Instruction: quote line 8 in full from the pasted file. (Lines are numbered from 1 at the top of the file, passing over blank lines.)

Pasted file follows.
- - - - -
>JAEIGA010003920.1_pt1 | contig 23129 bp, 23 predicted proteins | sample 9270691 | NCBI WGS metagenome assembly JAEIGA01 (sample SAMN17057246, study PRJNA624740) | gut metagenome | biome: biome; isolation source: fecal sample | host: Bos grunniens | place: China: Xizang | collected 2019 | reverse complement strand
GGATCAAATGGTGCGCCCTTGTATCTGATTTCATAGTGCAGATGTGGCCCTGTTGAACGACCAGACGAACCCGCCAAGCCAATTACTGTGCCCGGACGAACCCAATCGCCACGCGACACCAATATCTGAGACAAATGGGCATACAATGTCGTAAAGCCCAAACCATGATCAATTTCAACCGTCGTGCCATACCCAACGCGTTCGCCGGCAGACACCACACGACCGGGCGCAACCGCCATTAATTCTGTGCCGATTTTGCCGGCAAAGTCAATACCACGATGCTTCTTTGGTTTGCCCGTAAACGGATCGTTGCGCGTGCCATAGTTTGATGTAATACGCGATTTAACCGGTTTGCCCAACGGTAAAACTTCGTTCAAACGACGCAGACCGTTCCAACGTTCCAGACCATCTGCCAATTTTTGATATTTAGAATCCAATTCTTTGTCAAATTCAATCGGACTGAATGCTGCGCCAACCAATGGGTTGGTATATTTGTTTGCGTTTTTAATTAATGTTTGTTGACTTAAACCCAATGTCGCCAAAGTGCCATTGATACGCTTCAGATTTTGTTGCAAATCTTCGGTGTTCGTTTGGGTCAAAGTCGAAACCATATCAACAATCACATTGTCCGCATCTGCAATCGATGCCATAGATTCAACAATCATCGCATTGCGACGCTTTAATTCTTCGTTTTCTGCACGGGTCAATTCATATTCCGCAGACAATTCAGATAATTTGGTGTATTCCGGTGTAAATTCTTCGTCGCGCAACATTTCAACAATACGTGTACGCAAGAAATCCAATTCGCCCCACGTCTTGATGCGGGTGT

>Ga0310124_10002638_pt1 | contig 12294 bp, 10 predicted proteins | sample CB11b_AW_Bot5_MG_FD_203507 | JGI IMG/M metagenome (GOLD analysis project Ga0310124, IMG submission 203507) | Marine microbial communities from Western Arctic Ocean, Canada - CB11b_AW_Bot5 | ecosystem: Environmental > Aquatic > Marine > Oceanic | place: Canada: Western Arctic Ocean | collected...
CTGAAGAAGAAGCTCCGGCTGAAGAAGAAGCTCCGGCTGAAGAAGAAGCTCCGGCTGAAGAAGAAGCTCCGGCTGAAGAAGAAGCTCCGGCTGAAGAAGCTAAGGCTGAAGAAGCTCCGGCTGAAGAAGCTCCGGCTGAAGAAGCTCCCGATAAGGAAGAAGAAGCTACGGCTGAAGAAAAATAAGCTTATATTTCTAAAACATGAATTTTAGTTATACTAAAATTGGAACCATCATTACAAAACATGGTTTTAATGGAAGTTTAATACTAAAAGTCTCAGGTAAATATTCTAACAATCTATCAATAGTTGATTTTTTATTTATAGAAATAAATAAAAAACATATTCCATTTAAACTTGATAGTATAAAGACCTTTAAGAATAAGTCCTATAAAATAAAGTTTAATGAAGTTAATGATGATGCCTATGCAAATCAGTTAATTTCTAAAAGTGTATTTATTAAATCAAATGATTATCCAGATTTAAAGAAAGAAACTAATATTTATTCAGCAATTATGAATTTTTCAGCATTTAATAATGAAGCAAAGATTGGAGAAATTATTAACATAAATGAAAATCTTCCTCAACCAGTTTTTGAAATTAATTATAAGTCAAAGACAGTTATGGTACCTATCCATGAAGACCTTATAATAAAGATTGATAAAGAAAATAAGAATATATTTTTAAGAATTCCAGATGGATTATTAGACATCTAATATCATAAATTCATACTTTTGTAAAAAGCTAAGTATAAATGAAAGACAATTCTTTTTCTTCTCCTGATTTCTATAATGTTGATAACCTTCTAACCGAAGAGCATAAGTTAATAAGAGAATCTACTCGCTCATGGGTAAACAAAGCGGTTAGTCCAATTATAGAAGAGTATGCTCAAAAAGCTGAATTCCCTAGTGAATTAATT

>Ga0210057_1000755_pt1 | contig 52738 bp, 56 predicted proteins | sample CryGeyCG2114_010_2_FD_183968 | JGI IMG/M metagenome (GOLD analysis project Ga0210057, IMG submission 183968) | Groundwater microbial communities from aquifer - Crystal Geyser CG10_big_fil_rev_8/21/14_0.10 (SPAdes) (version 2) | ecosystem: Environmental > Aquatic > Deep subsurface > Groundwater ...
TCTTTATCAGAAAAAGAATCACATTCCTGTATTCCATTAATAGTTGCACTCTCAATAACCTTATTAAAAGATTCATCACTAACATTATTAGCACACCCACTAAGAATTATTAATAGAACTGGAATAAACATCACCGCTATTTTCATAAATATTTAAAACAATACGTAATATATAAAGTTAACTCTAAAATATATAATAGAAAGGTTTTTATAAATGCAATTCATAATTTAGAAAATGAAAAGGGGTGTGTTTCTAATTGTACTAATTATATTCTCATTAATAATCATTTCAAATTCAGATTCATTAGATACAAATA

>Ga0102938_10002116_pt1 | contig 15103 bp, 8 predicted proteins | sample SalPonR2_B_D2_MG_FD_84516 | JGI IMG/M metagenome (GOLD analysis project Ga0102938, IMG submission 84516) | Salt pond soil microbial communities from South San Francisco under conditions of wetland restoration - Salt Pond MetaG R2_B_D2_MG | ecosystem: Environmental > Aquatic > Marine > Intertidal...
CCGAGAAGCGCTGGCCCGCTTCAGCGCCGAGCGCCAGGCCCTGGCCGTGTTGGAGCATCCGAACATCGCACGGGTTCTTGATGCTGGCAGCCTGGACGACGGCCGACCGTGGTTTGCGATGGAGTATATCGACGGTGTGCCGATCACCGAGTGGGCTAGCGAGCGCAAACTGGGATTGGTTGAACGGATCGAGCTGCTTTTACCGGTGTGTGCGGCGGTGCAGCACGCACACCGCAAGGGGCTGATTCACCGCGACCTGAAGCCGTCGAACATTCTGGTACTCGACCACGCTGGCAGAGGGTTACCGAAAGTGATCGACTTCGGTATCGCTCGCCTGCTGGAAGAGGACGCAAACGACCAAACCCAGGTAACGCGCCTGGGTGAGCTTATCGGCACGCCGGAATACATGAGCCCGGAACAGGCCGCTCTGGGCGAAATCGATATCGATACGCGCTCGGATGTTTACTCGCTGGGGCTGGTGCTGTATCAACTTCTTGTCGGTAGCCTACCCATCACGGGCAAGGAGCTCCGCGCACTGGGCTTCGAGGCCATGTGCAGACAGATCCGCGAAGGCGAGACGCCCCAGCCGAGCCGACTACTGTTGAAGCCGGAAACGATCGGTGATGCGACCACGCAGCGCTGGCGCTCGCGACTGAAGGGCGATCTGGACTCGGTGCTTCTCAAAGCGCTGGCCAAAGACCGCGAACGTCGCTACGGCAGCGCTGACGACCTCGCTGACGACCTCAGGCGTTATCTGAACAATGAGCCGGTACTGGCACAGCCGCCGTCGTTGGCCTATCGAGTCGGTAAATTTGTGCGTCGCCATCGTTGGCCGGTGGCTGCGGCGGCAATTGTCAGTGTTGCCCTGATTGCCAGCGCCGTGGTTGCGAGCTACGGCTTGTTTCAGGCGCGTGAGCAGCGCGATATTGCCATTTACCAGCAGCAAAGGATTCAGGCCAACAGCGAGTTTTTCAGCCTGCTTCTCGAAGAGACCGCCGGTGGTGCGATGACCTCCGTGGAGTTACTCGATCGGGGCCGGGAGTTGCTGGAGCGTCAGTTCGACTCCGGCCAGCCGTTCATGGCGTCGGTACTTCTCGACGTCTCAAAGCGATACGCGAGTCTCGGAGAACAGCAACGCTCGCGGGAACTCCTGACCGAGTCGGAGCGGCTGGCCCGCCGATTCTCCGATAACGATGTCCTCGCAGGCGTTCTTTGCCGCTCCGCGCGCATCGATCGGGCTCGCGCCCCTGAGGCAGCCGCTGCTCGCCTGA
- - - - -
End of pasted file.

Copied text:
CCGAGAAGCGCTGGCCCGCTTCAGCGCCGAGCGCCAGGCCCTGGCCGTGTTGGAGCATCCGAACATCGCACGGGTTCTTGATGCTGGCAGCCTGGACGACGGCCGACCGTGGTTTGCGATGGAGTATATCGACGGTGTGCCGATCACCGAGTGGGCTAGCGAGCGCAAACTGGGATTGGTTGAACGGATCGAGCTGCTTTTACCGGTGTGTGCGGCGGTGCAGCACGCACACCGCAAGGGGCTGATTCACCGCGACCTGAAGCCGTCGAACATTCTGGTACTCGACCACGCTGGCAGAGGGTTACCGAAAGTGATCGACTTCGGTATCGCTCGCCTGCTGGAAGAGGACGCAAACGACCAAACCCAGGTAACGCGCCTGGGTGAGCTTATCGGCACGCCGGAATACATGAGCCCGGAACAGGCCGCTCTGGGCGAAATCGATATCGATACGCGCTCGGATGTTTACTCGCTGGGGCTGGTGCTGTATCAACTTCTTGTCGGTAGCCTACCCATCACGGGCAAGGAGCTCCGCGCACTGGGCTTCGAGGCCATGTGCAGACAGATCCGCGAAGGCGAGACGCCCCAGCCGAGCCGACTACTGTTGAAGCCGGAAACGATCGGTGATGCGACCACGCAGCGCTGGCGCTCGCGACTGAAGGGCGATCTGGACTCGGTGCTTCTCAAAGCGCTGGCCAAAGACCGCGAACGTCGCTACGGCAGCGCTGACGACCTCGCTGACGACCTCAGGCGTTATCTGAACAATGAGCCGGTACTGGCACAGCCGCCGTCGTTGGCCTATCGAGTCGGTAAATTTGTGCGTCGCCATCGTTGGCCGGTGGCTGCGGCGGCAATTGTCAGTGTTGCCCTGATTGCCAGCGCCGTGGTTGCGAGCTACGGCTTGTTTCAGGCGCGTGAGCAGCGCGATATTGCCATTTACCAGCAGCAAAGGATTCAGGCCAACAGCGAGTTTTTCAGCCTGCTTCTCGAAGAGACCGCCGGTGGTGCGATGACCTCCGTGGAGTTACTCGATCGGGGCCGGGAGTTGCTGGAGCGTCAGTTCGACTCCGGCCAGCCGTTCATGGCGTCGGTACTTCTCGACGTCTCAAAGCGATACGCGAGTCTCGGAGAACAGCAACGCTCGCGGGAACTCCTGACCGAGTCGGAGCGGCTGGCCCGCCGATTCTCCGATAACGATGTCCTCGCAGGCGTTCTTTGCCGCTCCGCGCGCATCGATCGGGCTCGCGCCCCTGAGGCAGCCGCTGCTCGCCTGA